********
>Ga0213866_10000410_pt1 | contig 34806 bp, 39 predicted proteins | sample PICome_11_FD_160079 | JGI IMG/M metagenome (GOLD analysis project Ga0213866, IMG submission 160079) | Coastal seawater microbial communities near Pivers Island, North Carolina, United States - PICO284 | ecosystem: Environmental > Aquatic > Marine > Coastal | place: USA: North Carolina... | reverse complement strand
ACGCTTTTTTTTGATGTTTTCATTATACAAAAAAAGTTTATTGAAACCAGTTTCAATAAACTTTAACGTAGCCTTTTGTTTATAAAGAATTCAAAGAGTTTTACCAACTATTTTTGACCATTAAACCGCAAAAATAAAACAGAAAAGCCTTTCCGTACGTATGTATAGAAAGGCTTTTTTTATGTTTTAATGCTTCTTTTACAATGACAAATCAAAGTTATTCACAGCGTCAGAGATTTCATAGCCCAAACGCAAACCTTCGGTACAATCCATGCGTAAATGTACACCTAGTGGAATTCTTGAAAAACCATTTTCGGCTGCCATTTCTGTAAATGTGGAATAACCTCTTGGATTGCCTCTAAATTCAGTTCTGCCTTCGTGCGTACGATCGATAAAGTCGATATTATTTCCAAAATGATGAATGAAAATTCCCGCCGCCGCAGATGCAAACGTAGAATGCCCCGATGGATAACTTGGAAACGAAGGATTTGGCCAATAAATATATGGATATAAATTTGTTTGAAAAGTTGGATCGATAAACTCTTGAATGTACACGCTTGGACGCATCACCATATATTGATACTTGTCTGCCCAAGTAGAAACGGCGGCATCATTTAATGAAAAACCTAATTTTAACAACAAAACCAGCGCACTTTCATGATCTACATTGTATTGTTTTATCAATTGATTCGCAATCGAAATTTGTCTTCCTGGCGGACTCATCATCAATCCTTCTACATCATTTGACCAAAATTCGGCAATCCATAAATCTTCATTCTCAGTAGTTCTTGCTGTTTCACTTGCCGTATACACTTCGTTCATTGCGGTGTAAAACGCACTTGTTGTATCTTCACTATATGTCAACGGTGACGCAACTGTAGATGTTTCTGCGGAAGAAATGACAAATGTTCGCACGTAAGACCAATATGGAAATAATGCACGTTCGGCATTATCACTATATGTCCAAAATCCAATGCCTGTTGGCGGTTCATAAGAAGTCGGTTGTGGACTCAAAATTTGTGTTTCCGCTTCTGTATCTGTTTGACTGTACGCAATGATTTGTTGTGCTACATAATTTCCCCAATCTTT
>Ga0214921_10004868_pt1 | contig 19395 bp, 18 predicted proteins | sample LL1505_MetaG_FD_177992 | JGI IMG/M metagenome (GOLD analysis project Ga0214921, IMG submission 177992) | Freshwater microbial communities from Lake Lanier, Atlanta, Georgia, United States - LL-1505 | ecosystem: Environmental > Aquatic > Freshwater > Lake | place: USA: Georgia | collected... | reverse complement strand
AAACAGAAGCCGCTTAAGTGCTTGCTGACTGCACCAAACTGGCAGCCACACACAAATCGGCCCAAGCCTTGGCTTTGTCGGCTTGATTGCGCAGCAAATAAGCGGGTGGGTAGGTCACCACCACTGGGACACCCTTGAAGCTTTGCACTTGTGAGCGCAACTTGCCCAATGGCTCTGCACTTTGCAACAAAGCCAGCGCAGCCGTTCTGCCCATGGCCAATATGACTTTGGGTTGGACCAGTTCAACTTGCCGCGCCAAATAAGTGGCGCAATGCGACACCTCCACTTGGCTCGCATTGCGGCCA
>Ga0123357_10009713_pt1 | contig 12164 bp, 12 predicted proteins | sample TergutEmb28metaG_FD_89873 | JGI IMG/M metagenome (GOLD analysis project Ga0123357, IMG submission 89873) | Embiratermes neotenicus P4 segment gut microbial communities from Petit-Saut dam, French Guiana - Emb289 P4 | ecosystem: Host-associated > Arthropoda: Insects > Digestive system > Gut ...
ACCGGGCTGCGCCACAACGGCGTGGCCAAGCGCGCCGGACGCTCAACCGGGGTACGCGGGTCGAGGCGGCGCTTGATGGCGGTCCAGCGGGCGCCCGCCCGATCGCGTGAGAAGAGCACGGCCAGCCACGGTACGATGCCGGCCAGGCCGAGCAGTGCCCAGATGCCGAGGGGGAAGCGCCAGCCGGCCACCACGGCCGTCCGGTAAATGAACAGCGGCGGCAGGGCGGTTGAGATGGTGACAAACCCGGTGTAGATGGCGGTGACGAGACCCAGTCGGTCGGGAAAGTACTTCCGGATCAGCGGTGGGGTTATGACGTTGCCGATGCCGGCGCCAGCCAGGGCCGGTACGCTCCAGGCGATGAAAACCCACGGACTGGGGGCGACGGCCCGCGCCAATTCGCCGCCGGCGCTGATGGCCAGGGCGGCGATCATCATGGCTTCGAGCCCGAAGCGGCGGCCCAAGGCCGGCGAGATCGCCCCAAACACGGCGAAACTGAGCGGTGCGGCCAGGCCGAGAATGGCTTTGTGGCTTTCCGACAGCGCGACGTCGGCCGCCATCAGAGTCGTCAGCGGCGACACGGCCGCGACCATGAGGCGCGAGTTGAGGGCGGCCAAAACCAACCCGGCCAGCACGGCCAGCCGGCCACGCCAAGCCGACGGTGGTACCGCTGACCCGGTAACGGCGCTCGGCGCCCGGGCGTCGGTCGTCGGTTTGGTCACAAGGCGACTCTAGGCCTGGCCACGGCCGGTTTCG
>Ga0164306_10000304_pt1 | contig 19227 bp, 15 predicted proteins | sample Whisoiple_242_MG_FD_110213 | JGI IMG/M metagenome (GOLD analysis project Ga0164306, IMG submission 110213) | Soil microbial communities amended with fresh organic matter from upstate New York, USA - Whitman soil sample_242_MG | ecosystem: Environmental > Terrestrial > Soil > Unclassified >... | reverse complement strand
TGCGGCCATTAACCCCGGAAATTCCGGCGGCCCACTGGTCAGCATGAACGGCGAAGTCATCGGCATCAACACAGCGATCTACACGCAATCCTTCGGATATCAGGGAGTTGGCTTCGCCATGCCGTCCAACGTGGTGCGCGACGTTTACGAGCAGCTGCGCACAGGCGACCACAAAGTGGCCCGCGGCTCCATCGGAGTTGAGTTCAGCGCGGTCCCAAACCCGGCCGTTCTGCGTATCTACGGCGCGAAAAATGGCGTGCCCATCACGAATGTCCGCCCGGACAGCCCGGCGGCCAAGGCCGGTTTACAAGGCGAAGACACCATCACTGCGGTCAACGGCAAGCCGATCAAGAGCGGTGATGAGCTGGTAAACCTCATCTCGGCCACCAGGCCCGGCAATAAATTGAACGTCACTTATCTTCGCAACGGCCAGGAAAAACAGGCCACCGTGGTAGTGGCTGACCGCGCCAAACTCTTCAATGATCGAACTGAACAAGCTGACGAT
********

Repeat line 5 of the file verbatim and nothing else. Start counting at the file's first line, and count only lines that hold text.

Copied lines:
>Ga0123357_10009713_pt1 | contig 12164 bp, 12 predicted proteins | sample TergutEmb28metaG_FD_89873 | JGI IMG/M metagenome (GOLD analysis project Ga0123357, IMG submission 89873) | Embiratermes neotenicus P4 segment gut microbial communities from Petit-Saut dam, French Guiana - Emb289 P4 | ecosystem: Host-associated > Arthropoda: Insects > Digestive system > Gut ...